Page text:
To make sure you never miss out on your favourite NEW stories, we're happy to send you some reminders

Click 'OK' then 'Allow' to enable notifications

US Navy has an extremely dangerous military exercise in order to pass selection

US Navy has an extremely dangerous military exercise in order to pass selection

Drownproofing is part of the US Navy SEAL training and it's incredibly risky

US Navy SEALs must undergo an extremely dangerous training exercise which is just as terrifying as it sounds.

It’s imperative Navy SEALs are able to withstand a range of harsh environments and challenges, including the water.

US Navy SEALs must be able to remain calm in water to safely complete tasks all while being able to adapt to their surroundings, as it is the basis of what they do.

During what's known as drownproof training – which is also called the SEAL Water Challenge Test - their arms and legs are bound and they then have to dive into a pool to retrieve an object from the bottom using only their mouths.

It is usually done in a nine-foot deep pool and retrieving an object at the bottom of the pool is just one of five tasks in the SEAL Water Challenge Test.

In another test, SEAL candidates must bob up and down at the deep end of the pool 20 times, which may sound a lot easier than it is.

Drownproof training.

They must also float on their back for five minutes, where the challenge is to get a deep breath with an arched back to naturally bring the lungs to the surface.

Candidates must also swim to the shallow end of the pool before turning around and swimming back without touching the bottom. This is done on the side and is known as the dolphin swim.

To pass the Navy SEAL Water Challenge, those who are successful must also do a forward and backward somersaults in the water.

The Navy SEAL candidate must suceed in all tasks to pass Basic Underwater Demolition/SEALs training, usually referred to as BUD/S. This is the 24-week training course that develops a candidate’s mental and physical stamina, as well as their leadership skills and includes timed physical tests which become more challenging each week.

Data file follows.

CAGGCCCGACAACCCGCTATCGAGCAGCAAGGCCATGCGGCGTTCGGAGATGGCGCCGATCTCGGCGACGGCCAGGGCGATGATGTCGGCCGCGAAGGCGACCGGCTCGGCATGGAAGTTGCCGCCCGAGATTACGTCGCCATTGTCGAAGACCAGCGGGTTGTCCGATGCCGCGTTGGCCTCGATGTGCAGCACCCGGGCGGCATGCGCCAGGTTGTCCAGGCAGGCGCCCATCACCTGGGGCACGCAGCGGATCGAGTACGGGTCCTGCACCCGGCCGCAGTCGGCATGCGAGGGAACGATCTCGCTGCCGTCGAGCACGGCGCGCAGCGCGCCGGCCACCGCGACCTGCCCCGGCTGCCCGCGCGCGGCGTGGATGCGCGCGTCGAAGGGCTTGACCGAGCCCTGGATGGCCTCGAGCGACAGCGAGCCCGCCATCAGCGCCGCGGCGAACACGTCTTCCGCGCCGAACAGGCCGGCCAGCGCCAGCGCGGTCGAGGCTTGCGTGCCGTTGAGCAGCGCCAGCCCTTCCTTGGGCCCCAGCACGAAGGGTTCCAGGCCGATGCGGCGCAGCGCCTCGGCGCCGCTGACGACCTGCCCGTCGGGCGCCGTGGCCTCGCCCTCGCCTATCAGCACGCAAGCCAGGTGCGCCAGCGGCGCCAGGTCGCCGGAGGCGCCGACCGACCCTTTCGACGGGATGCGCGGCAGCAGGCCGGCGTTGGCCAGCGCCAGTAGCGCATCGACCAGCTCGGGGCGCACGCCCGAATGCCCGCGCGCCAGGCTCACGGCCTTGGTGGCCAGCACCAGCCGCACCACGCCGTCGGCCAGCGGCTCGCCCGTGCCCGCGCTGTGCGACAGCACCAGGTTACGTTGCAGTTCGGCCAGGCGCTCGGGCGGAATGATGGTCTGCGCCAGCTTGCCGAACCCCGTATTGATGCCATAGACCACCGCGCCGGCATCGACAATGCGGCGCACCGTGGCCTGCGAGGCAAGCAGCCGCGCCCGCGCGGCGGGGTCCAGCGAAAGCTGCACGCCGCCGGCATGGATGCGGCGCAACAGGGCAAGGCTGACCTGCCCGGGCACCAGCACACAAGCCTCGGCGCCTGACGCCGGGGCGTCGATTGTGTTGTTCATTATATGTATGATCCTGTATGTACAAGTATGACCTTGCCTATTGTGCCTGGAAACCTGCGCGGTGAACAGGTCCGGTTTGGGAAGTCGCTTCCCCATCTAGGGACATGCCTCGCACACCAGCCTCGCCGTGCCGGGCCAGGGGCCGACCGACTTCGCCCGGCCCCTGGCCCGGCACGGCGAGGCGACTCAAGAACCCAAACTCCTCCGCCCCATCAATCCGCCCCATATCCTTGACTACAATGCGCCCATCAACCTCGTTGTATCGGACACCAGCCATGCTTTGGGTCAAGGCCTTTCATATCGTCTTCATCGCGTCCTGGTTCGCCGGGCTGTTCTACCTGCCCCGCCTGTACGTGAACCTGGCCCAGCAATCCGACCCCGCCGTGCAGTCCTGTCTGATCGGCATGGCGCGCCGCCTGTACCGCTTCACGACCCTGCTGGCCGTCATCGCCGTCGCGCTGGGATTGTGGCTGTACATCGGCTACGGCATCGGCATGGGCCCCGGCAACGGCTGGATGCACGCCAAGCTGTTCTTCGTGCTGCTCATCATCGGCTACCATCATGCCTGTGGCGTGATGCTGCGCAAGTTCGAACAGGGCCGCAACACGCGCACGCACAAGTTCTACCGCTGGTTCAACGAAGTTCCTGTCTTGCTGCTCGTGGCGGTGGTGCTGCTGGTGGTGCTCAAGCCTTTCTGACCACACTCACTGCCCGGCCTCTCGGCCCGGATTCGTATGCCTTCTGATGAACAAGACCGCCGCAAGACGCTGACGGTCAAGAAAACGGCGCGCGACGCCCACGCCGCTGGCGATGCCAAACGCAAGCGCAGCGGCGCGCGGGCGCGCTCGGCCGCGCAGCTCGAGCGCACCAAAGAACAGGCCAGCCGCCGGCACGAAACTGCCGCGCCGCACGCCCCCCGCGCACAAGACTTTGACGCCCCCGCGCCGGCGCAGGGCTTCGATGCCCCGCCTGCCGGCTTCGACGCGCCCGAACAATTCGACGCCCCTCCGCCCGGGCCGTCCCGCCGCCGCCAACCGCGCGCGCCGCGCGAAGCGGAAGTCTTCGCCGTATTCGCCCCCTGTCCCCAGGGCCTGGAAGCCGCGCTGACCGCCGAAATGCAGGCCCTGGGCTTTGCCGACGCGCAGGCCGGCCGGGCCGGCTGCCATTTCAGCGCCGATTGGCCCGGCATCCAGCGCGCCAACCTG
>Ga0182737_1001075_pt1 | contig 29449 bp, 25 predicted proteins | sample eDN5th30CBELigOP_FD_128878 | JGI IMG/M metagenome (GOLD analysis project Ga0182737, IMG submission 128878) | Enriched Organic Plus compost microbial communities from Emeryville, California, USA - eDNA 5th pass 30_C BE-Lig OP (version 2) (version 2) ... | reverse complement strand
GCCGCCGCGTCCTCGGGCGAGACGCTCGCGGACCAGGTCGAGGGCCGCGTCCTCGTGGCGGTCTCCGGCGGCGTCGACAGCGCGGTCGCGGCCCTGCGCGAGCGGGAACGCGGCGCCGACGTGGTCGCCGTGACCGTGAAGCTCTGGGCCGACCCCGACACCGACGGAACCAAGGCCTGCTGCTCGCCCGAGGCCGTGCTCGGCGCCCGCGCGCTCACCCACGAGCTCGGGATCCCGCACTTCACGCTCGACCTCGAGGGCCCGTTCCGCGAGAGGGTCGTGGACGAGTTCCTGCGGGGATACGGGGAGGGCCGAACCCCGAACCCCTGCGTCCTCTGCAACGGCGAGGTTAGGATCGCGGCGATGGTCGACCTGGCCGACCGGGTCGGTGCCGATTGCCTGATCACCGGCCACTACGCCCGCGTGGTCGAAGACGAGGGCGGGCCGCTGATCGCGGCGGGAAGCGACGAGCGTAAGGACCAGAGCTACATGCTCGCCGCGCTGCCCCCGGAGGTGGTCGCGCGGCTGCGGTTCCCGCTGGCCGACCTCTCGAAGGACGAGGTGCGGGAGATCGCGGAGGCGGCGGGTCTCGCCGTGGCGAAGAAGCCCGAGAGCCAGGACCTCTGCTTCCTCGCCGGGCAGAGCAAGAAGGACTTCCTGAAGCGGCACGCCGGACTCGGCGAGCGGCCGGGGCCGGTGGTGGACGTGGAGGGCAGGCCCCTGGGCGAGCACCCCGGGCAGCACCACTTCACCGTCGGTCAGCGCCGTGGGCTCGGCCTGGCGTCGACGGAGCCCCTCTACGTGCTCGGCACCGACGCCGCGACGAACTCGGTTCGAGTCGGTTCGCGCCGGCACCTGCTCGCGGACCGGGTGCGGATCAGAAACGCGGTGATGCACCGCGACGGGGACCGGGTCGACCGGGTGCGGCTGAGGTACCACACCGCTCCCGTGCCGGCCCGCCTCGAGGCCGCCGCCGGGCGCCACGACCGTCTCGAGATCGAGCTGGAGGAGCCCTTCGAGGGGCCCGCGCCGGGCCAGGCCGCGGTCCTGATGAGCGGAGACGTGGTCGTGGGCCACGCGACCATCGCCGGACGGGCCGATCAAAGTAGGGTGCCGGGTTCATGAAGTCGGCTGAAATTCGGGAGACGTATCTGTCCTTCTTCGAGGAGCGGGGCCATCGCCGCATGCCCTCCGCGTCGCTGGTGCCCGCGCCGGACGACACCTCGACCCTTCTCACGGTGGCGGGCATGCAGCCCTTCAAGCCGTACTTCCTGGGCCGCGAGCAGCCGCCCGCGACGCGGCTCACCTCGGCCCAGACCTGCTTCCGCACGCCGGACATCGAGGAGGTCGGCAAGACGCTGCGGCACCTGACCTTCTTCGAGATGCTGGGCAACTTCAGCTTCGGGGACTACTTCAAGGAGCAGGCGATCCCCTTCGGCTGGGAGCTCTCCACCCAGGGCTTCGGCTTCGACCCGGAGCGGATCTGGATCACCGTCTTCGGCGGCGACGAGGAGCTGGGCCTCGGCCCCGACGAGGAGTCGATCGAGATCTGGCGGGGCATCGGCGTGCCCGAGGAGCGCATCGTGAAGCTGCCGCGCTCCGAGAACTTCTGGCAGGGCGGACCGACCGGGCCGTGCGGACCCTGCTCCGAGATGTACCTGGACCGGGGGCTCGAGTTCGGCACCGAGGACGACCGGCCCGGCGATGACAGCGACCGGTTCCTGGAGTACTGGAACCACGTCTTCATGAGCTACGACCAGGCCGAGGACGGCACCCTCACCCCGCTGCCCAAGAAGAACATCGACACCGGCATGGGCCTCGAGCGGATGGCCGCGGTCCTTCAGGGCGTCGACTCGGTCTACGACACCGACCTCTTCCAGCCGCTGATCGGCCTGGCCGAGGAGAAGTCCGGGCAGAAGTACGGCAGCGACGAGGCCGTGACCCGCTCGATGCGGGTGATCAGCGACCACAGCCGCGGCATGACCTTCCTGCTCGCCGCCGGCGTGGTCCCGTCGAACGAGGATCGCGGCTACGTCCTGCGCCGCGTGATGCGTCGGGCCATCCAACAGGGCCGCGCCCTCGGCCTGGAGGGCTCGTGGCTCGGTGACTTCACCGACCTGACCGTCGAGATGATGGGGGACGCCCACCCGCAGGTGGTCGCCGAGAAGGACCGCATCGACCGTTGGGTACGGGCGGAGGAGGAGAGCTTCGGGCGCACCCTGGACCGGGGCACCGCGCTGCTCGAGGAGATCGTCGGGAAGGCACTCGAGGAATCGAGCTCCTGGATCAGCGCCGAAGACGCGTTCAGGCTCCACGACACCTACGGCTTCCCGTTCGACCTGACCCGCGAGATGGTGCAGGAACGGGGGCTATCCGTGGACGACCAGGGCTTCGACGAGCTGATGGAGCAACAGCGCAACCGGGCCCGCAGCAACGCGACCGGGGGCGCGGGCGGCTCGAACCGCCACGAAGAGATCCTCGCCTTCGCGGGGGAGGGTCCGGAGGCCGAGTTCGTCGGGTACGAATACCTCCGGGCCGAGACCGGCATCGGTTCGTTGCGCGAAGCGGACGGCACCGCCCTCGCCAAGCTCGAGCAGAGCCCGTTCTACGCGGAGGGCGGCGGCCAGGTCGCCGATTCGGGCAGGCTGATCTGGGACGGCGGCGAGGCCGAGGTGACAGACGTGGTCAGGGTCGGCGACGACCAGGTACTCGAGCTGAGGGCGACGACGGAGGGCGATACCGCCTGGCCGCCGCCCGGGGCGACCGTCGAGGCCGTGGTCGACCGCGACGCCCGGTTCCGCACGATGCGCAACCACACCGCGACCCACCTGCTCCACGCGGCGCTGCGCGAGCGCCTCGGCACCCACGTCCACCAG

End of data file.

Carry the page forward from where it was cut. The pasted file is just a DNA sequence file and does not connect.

Drownproof training is part of the first phase called 'physical conditioning' which lasts a total of seven weeks and follows a three-week orientation course that introduces the candidates to the lifestyle of a Navy SEAL.

U.S Navy SEALs sink to the bottom of a pool with their hands and feet bound during drown proofing exercises at the Naval Special Warfare Center June 23, 2012.
US Navy Photo / Alamy Stock Photo

This phase also includes the infamous 'Hell Week' where candidates must participate in five and a half days of continuous training.

Candidates that consistently do not meet specified time requirements for running and swimming tests are dropped from training.

BUD/S is notoriously difficult to pass. In 2016, while reporting on the death of a trainee during Navy SEAL training, NBC News said only one in five – around 20 percent – make it through BUD/s, meaning more trainees fail the program which ‘consistently produced between 200 to 250 SEALs a year.’

The New York Times reports that the pass rate for candidates taking part in BUD/S was ‘about 40 percent’ in the 1980s. This dropped to just 14 percent in 2021.

It goes without saying that no one should attempt any of the drownproof training drills without expert supervision and it is not something that should be tried at home or at a pool.

Featured Image Credit: America's Navy/YouTube

Topics: Life, US News